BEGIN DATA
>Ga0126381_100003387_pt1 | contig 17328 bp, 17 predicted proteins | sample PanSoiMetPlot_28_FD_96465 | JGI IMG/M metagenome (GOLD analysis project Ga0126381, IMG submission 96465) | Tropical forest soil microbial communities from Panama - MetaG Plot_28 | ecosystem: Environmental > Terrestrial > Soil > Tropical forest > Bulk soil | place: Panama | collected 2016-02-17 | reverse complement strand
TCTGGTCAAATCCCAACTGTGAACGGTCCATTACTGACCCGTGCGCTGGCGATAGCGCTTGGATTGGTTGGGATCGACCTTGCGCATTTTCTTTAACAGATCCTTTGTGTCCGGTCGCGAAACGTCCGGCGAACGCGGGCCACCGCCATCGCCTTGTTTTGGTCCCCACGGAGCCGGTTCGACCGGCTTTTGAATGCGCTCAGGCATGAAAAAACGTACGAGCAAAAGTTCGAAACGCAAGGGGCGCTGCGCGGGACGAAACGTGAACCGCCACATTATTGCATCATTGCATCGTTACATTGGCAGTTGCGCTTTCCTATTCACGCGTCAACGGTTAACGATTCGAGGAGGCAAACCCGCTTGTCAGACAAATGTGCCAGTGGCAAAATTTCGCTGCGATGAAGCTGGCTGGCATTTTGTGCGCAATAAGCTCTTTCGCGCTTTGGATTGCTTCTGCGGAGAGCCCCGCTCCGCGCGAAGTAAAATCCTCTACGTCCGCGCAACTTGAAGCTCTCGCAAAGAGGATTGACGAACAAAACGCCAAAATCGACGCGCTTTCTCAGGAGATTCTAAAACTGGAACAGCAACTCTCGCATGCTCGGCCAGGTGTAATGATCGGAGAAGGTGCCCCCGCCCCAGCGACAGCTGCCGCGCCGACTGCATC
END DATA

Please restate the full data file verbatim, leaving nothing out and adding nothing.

>Ga0126381_100003387_pt1 | contig 17328 bp, 17 predicted proteins | sample PanSoiMetPlot_28_FD_96465 | JGI IMG/M metagenome (GOLD analysis project Ga0126381, IMG submission 96465) | Tropical forest soil microbial communities from Panama - MetaG Plot_28 | ecosystem: Environmental > Terrestrial > Soil > Tropical forest > Bulk soil | place: Panama | collected 2016-02-17 | reverse complement strand
TCTGGTCAAATCCCAACTGTGAACGGTCCATTACTGACCCGTGCGCTGGCGATAGCGCTTGGATTGGTTGGGATCGACCTTGCGCATTTTCTTTAACAGATCCTTTGTGTCCGGTCGCGAAACGTCCGGCGAACGCGGGCCACCGCCATCGCCTTGTTTTGGTCCCCACGGAGCCGGTTCGACCGGCTTTTGAATGCGCTCAGGCATGAAAAAACGTACGAGCAAAAGTTCGAAACGCAAGGGGCGCTGCGCGGGACGAAACGTGAACCGCCACATTATTGCATCATTGCATCGTTACATTGGCAGTTGCGCTTTCCTATTCACGCGTCAACGGTTAACGATTCGAGGAGGCAAACCCGCTTGTCAGACAAATGTGCCAGTGGCAAAATTTCGCTGCGATGAAGCTGGCTGGCATTTTGTGCGCAATAAGCTCTTTCGCGCTTTGGATTGCTTCTGCGGAGAGCCCCGCTCCGCGCGAAGTAAAATCCTCTACGTCCGCGCAACTTGAAGCTCTCGCAAAGAGGATTGACGAACAAAACGCCAAAATCGACGCGCTTTCTCAGGAGATTCTAAAACTGGAACAGCAACTCTCGCATGCTCGGCCAGGTGTAATGATCGGAGAAGGTGCCCCCGCCCCAGCGACAGCTGCCGCGCCGACTGCATC